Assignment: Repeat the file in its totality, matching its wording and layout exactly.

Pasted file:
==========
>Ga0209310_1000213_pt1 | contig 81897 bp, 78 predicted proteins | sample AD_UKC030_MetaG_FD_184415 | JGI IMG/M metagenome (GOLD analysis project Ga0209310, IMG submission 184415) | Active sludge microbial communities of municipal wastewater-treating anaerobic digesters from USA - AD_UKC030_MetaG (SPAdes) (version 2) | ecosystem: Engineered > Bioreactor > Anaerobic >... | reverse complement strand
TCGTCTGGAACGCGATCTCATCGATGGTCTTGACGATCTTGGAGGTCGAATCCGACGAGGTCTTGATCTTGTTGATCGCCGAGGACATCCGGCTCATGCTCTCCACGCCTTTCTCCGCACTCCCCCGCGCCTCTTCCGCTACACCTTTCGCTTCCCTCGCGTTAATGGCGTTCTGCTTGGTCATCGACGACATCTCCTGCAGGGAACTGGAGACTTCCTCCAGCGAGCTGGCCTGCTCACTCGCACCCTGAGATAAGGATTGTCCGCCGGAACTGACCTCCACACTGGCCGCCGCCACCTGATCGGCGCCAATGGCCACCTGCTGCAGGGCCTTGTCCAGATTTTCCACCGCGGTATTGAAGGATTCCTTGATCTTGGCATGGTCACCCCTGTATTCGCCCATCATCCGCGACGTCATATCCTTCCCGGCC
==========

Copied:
>Ga0209310_1000213_pt1 | contig 81897 bp, 78 predicted proteins | sample AD_UKC030_MetaG_FD_184415 | JGI IMG/M metagenome (GOLD analysis project Ga0209310, IMG submission 184415) | Active sludge microbial communities of municipal wastewater-treating anaerobic digesters from USA - AD_UKC030_MetaG (SPAdes) (version 2) | ecosystem: Engineered > Bioreactor > Anaerobic >... | reverse complement strand
TCGTCTGGAACGCGATCTCATCGATGGTCTTGACGATCTTGGAGGTCGAATCCGACGAGGTCTTGATCTTGTTGATCGCCGAGGACATCCGGCTCATGCTCTCCACGCCTTTCTCCGCACTCCCCCGCGCCTCTTCCGCTACACCTTTCGCTTCCCTCGCGTTAATGGCGTTCTGCTTGGTCATCGACGACATCTCCTGCAGGGAACTGGAGACTTCCTCCAGCGAGCTGGCCTGCTCACTCGCACCCTGAGATAAGGATTGTCCGCCGGAACTGACCTCCACACTGGCCGCCGCCACCTGATCGGCGCCAATGGCCACCTGCTGCAGGGCCTTGTCCAGATTTTCCACCGCGGTATTGAAGGATTCCTTGATCTTGGCATGGTCACCCCTGTATTCGCCCATCATCCGCGACGTCATATCCTTCCCGGCC